Project description:Exercise-induced laryngeal obstruction (EILO), a phenomenon in which the larynx closes inappropriately during physical activity, is a prevalent cause of exertional dyspnea in young individuals. The physiological ventilatory impact of EILO and its relationship to dyspnea are poorly understood. The objective of this study was to evaluate exercise-related changes in laryngeal aperture on ventilation, pulmonary mechanics, and respiratory neural drive. We prospectively evaluated 12 subjects (6 with EILO and 6 healthy age- and gender-matched controls). Subjects underwent baseline spirometry and a symptom-limited incremental exercise test with simultaneous and synchronized recording of endoscopic video and gastric, esophageal, and transdiaphragmatic pressures, diaphragm electromyography, and respiratory airflow. The EILO and control groups had similar peak work rates and minute ventilation (V?e) (work rate: 227 ± 35 vs. 237 ± 35 W; V?e: 103 ± 20 vs. 98 ± 23 l/min; P > 0.05). At submaximal work rates (140-240 W), subjects with EILO demonstrated increased work of breathing ( P < 0.05) and respiratory neural drive ( P < 0.05), developing in close temporal association with onset of endoscopic evidence of laryngeal closure ( P < 0.05). Unexpectedly, a ventilatory increase ( P < 0.05), driven by augmented tidal volume ( P < 0.05), was seen in subjects with EILO before the onset of laryngeal closure; there were however no differences in dyspnea intensity between groups. Using simultaneous measurements of respiratory mechanics and diaphragm electromyography with endoscopic video, we demonstrate, for the first time, increased work of breathing and respiratory neural drive in association with the development of EILO. Future detailed investigations are now needed to understand the role of upper airway closure in causing exertional dyspnea and exercise limitation. NEW & NOTEWORTHY Exercise-induced laryngeal obstruction is a prevalent cause of exertional dyspnea in young individuals; yet, how laryngeal closure affects breathing is unknown. In this study we synchronized endoscopic video with respiratory physiological measurements, thus providing the first detailed commensurate assessment of respiratory mechanics and neural drive in relation to laryngeal closure. Laryngeal closure was associated with increased work of breathing and respiratory neural drive preceded by an augmented tidal volume and a rise in minute ventilation.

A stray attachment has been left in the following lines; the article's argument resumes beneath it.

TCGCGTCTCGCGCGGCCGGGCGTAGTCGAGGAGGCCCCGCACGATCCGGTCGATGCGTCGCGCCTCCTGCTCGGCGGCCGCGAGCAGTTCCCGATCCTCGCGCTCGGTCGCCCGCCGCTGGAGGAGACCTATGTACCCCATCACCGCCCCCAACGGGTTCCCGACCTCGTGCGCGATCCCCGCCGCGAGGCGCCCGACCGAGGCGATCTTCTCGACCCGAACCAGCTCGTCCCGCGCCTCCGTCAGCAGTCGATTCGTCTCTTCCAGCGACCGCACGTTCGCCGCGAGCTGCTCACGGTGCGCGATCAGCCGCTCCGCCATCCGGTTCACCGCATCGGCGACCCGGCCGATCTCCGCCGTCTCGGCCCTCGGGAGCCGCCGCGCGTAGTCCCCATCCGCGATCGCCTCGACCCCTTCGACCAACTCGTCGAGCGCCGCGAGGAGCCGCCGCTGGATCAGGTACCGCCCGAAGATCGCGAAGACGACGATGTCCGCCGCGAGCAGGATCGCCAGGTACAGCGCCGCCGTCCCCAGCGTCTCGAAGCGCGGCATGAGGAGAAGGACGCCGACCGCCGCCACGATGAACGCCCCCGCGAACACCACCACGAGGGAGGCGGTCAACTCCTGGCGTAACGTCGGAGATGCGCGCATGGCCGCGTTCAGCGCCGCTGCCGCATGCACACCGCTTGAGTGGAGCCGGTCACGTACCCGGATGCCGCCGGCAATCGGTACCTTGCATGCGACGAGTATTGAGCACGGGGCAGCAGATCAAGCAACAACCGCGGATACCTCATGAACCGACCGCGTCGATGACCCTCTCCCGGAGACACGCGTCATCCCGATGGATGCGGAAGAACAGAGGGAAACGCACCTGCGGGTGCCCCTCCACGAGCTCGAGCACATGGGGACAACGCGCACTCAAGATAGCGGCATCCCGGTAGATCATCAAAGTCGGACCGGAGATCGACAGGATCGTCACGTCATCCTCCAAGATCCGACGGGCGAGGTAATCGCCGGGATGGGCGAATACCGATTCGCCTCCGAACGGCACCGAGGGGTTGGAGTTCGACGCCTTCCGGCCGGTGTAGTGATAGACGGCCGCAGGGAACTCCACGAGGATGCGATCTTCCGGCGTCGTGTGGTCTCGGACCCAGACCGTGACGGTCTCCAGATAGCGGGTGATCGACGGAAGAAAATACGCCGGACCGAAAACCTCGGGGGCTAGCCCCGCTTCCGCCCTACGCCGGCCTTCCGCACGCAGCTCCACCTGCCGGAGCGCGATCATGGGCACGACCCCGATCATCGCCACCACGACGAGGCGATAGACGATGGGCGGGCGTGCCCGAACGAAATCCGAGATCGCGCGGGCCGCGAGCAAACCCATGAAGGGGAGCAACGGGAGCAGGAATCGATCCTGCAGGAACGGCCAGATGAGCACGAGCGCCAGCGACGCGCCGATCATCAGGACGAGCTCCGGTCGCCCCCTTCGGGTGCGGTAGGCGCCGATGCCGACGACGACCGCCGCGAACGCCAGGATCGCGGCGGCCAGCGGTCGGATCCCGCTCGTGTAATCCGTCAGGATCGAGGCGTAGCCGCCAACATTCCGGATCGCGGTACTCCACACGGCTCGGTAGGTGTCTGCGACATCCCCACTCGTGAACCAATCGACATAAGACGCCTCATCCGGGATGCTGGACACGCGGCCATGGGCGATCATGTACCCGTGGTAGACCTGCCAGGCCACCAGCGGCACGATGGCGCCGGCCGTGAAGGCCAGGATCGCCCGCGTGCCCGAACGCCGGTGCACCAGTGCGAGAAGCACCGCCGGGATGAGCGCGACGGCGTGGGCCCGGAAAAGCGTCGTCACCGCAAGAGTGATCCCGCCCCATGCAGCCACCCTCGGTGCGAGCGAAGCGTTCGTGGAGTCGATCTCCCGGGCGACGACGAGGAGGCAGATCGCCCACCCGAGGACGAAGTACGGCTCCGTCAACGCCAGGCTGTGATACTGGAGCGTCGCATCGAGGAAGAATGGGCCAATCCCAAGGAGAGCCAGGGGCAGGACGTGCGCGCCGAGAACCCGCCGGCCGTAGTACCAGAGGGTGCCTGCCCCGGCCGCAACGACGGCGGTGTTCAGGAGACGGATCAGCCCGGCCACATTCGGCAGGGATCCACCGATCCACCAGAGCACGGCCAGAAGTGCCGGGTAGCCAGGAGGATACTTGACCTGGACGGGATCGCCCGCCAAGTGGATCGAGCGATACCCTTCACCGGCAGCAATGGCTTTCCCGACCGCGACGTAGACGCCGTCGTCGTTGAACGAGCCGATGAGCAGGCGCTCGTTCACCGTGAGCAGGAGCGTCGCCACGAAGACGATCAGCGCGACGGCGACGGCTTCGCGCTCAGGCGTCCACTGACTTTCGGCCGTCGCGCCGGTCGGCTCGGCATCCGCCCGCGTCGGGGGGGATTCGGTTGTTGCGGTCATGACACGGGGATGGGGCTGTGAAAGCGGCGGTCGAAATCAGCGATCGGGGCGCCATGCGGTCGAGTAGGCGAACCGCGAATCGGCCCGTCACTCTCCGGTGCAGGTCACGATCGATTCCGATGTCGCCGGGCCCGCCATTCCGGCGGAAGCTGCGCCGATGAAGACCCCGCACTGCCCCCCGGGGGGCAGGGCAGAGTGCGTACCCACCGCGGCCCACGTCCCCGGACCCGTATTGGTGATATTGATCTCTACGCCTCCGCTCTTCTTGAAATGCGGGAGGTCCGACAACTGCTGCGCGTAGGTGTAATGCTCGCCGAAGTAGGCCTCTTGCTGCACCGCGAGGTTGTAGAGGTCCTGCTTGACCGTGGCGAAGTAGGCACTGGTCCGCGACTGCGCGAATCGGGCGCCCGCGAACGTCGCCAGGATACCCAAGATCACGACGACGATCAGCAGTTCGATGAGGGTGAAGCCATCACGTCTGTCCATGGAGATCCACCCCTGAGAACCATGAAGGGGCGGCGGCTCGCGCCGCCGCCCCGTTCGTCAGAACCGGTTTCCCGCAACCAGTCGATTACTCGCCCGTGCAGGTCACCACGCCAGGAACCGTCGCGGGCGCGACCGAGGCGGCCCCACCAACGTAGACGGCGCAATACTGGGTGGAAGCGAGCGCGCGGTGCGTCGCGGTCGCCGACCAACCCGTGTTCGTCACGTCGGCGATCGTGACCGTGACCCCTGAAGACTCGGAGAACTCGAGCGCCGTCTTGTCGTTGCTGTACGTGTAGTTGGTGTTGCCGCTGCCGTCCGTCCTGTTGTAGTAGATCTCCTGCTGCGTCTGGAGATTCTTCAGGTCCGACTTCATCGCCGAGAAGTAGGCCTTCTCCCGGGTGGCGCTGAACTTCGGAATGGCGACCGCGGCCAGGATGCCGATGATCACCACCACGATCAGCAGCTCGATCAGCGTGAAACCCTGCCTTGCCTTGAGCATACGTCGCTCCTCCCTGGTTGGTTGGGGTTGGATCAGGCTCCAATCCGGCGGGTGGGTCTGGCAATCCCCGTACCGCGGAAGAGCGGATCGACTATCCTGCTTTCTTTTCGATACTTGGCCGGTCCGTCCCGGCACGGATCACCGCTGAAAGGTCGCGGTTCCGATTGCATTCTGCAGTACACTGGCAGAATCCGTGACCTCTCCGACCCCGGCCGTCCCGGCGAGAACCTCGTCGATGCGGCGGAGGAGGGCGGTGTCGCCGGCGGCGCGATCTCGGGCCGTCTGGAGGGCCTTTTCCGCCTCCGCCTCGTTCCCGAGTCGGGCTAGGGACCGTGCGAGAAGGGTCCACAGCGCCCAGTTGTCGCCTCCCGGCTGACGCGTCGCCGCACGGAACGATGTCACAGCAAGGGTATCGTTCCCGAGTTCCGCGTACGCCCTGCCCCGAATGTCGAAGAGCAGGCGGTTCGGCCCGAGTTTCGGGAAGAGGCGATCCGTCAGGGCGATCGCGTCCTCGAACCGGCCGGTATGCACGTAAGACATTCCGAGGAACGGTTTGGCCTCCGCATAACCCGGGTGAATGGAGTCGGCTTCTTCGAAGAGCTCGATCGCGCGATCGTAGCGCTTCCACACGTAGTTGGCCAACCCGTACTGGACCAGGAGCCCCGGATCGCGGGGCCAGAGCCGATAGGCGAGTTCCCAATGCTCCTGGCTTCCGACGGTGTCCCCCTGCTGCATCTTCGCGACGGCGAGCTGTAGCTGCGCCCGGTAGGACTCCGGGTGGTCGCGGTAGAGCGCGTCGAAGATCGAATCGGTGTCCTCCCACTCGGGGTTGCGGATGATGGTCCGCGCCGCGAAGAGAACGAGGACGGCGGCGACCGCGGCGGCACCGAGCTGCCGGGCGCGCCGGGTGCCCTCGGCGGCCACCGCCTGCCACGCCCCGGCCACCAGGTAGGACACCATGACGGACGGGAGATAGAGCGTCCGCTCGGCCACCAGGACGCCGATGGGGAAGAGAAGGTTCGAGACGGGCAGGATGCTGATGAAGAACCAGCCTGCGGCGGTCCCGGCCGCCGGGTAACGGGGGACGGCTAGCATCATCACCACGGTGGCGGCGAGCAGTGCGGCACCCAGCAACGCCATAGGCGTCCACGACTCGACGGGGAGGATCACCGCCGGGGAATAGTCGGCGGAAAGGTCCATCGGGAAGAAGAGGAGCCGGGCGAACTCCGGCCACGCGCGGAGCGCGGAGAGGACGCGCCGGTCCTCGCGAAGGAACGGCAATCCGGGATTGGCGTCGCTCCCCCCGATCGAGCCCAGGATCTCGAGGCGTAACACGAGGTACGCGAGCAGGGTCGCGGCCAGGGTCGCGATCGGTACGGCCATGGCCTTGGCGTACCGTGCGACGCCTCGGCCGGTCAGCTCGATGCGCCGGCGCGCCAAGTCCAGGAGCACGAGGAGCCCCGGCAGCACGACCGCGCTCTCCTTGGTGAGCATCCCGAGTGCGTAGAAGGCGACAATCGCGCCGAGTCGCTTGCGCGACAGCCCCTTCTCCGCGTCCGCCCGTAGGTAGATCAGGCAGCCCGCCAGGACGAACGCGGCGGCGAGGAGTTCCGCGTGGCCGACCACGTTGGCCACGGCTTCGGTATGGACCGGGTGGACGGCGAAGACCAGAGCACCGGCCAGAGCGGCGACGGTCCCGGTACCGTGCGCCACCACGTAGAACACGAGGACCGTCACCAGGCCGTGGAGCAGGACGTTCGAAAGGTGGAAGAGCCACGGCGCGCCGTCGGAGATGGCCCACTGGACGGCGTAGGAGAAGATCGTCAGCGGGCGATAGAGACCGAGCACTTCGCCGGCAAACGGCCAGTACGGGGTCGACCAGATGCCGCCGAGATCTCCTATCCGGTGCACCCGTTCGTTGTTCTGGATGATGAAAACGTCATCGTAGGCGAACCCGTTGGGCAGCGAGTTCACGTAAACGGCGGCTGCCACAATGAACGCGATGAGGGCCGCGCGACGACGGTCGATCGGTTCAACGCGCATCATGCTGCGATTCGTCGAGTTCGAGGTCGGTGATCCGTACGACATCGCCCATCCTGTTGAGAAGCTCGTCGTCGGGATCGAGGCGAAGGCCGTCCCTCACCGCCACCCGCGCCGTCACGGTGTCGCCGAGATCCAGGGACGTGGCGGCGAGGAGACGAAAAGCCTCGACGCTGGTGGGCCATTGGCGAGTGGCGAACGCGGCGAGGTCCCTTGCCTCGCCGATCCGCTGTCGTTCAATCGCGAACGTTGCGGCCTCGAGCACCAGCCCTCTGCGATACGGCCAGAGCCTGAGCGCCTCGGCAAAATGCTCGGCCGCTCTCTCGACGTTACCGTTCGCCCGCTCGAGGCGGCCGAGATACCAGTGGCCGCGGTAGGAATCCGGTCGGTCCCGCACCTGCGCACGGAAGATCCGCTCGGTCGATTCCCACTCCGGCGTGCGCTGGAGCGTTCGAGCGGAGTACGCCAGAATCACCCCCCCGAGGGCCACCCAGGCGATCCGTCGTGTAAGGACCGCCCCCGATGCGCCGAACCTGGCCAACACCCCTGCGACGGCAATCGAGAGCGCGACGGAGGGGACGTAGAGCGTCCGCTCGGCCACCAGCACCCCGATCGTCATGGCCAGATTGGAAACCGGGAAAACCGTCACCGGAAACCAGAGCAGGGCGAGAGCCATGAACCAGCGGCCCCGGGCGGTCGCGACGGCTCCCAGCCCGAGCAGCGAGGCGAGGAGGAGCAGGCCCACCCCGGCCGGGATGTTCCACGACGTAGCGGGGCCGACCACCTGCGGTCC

Project description:Current imaging modalities lack the necessary resolution to diagnose subglottic stenosis. The aim of this study was to use optical coherence tomography (OCT) to evaluate nascent subglottic mucosal injury and characterize mucosal thickness and structural changes using texture analysis in a simulated intubation rabbit model.Prospective animal study in rabbits.Three-centimeter-long sections of endotracheal tubes (ETT) were endoscopically placed in the subglottis and proximal trachea of New Zealand White rabbits (n = 10) and secured via suture. OCT imaging and conventional endoscopic video was performed just prior to ETT segment placement (day 0), immediately after tube removal (day 7), and 1 week later (day 14). OCT images were analyzed for airway wall thickness and textural properties.Endoscopy and histology of intubated rabbits showed a range of normal to edematous tissue, which correlated with OCT images. The mean airway mucosal wall thickness measured using OCT was 336.4 ?m (day 0), 391.3 ?m (day 7), and 420.4 ?m (day 14), with significant differences between day 0 and day 14 (P = .002). Significance was found for correlation and homogeneity texture features across all time points (P < .05).OCT is a minimally invasive endoscopic imaging modality capable of monitoring progression of subglottic mucosal injury. This study is the first to evaluate mucosal injury during simulated intubation using serial OCT imaging and texture analysis. OCT and texture analysis have the potential for early detection of subglottic mucosal injury, which could lead to better management of the neonatal airway and limit the progression to stenosis.NA Laryngoscope, 127:64-69, 2017.